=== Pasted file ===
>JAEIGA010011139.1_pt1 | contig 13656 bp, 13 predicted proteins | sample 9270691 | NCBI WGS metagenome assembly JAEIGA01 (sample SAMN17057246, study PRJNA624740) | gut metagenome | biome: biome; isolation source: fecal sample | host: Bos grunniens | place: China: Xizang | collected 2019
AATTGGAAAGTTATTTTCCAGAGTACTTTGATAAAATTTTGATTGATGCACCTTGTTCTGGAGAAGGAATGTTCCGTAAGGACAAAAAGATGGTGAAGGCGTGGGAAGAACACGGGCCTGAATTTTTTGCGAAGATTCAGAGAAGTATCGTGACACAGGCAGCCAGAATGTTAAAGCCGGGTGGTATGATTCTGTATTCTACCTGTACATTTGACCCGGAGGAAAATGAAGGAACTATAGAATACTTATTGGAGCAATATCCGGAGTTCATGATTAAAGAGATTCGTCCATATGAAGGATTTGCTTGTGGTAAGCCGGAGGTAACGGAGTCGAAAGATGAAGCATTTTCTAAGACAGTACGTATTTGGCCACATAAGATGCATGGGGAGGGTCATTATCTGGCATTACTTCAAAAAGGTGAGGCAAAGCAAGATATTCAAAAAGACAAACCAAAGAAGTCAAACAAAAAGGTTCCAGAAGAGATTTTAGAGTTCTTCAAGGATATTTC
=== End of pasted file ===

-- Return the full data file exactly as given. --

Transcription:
>JAEIGA010011139.1_pt1 | contig 13656 bp, 13 predicted proteins | sample 9270691 | NCBI WGS metagenome assembly JAEIGA01 (sample SAMN17057246, study PRJNA624740) | gut metagenome | biome: biome; isolation source: fecal sample | host: Bos grunniens | place: China: Xizang | collected 2019
AATTGGAAAGTTATTTTCCAGAGTACTTTGATAAAATTTTGATTGATGCACCTTGTTCTGGAGAAGGAATGTTCCGTAAGGACAAAAAGATGGTGAAGGCGTGGGAAGAACACGGGCCTGAATTTTTTGCGAAGATTCAGAGAAGTATCGTGACACAGGCAGCCAGAATGTTAAAGCCGGGTGGTATGATTCTGTATTCTACCTGTACATTTGACCCGGAGGAAAATGAAGGAACTATAGAATACTTATTGGAGCAATATCCGGAGTTCATGATTAAAGAGATTCGTCCATATGAAGGATTTGCTTGTGGTAAGCCGGAGGTAACGGAGTCGAAAGATGAAGCATTTTCTAAGACAGTACGTATTTGGCCACATAAGATGCATGGGGAGGGTCATTATCTGGCATTACTTCAAAAAGGTGAGGCAAAGCAAGATATTCAAAAAGACAAACCAAAGAAGTCAAACAAAAAGGTTCCAGAAGAGATTTTAGAGTTCTTCAAGGATATTTC